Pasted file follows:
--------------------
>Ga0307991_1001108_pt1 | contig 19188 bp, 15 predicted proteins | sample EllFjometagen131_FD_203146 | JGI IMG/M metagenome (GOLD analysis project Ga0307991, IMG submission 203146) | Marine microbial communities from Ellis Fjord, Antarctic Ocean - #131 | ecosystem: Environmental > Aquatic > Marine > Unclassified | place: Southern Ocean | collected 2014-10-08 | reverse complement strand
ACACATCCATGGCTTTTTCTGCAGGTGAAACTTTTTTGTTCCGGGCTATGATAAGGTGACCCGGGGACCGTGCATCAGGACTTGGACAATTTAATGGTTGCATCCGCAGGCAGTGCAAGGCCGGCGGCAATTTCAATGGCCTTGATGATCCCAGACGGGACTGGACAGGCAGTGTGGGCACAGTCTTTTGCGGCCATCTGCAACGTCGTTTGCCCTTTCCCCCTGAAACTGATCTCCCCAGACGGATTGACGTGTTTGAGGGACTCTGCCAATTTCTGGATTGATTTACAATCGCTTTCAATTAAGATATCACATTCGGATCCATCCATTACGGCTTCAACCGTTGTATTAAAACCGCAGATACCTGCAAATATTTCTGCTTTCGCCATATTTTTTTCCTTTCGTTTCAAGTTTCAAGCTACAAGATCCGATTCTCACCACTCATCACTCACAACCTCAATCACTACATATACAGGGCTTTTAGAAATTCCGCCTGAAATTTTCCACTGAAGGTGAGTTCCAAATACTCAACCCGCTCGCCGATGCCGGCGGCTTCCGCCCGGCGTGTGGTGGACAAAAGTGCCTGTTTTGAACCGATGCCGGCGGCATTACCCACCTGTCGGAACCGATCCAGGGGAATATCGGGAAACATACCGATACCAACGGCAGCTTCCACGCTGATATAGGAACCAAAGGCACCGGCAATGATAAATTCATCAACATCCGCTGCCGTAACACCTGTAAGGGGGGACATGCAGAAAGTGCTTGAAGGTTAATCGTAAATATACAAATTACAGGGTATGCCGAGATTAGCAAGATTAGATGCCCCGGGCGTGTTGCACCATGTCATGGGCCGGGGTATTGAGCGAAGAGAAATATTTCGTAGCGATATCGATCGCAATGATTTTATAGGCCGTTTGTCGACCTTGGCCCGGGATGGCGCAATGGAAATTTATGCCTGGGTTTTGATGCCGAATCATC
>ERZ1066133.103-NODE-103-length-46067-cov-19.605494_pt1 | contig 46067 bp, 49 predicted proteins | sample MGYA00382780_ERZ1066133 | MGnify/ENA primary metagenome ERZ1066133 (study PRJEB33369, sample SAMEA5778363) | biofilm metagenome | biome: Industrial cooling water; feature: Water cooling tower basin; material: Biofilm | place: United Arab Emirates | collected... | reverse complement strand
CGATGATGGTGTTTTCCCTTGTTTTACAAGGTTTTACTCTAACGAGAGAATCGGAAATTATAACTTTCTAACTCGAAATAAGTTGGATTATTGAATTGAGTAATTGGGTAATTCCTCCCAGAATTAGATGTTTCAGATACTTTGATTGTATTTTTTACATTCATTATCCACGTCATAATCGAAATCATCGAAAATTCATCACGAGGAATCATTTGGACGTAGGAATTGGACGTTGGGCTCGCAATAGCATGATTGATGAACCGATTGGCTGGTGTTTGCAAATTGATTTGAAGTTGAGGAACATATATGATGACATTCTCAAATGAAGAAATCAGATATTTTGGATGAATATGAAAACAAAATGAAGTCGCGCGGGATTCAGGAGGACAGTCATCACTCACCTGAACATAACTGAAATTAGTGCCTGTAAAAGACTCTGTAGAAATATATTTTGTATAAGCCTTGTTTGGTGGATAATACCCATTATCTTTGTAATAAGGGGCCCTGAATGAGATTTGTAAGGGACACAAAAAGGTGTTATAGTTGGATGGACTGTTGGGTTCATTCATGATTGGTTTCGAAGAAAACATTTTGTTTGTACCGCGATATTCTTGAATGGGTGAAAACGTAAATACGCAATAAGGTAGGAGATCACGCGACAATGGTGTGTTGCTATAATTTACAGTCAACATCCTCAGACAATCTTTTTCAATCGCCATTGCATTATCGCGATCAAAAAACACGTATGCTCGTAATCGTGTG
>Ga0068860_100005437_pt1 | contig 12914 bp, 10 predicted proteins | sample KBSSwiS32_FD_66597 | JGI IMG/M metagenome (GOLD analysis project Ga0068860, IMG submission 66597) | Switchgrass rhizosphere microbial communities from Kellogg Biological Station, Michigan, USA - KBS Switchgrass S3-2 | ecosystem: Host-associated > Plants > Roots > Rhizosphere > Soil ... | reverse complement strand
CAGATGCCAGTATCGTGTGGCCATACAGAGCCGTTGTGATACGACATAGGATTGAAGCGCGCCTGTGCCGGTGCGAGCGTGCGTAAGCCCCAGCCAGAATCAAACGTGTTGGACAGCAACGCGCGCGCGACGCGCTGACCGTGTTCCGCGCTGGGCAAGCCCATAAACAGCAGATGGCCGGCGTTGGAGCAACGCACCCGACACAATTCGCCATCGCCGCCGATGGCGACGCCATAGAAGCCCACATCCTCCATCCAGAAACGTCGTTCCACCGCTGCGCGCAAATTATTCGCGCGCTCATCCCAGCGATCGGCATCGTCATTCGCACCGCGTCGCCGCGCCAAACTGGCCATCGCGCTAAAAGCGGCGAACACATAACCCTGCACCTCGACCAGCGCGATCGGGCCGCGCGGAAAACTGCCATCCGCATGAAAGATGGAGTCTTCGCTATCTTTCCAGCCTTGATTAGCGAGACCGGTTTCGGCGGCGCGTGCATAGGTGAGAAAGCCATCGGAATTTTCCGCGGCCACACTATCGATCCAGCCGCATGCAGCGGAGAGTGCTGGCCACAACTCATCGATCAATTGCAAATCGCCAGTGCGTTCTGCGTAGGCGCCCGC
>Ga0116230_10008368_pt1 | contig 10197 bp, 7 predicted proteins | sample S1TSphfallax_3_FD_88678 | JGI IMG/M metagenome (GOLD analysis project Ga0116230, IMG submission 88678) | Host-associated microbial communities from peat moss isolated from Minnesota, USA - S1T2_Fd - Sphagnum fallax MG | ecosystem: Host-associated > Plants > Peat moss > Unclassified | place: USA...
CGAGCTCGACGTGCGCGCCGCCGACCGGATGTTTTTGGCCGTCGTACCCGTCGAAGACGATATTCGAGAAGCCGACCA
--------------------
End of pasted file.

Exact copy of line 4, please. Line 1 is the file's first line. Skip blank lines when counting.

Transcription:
CGATGATGGTGTTTTCCCTTGTTTTACAAGGTTTTACTCTAACGAGAGAATCGGAAATTATAACTTTCTAACTCGAAATAAGTTGGATTATTGAATTGAGTAATTGGGTAATTCCTCCCAGAATTAGATGTTTCAGATACTTTGATTGTATTTTTTACATTCATTATCCACGTCATAATCGAAATCATCGAAAATTCATCACGAGGAATCATTTGGACGTAGGAATTGGACGTTGGGCTCGCAATAGCATGATTGATGAACCGATTGGCTGGTGTTTGCAAATTGATTTGAAGTTGAGGAACATATATGATGACATTCTCAAATGAAGAAATCAGATATTTTGGATGAATATGAAAACAAAATGAAGTCGCGCGGGATTCAGGAGGACAGTCATCACTCACCTGAACATAACTGAAATTAGTGCCTGTAAAAGACTCTGTAGAAATATATTTTGTATAAGCCTTGTTTGGTGGATAATACCCATTATCTTTGTAATAAGGGGCCCTGAATGAGATTTGTAAGGGACACAAAAAGGTGTTATAGTTGGATGGACTGTTGGGTTCATTCATGATTGGTTTCGAAGAAAACATTTTGTTTGTACCGCGATATTCTTGAATGGGTGAAAACGTAAATACGCAATAAGGTAGGAGATCACGCGACAATGGTGTGTTGCTATAATTTACAGTCAACATCCTCAGACAATCTTTTTCAATCGCCATTGCATTATCGCGATCAAAAAACACGTATGCTCGTAATCGTGTG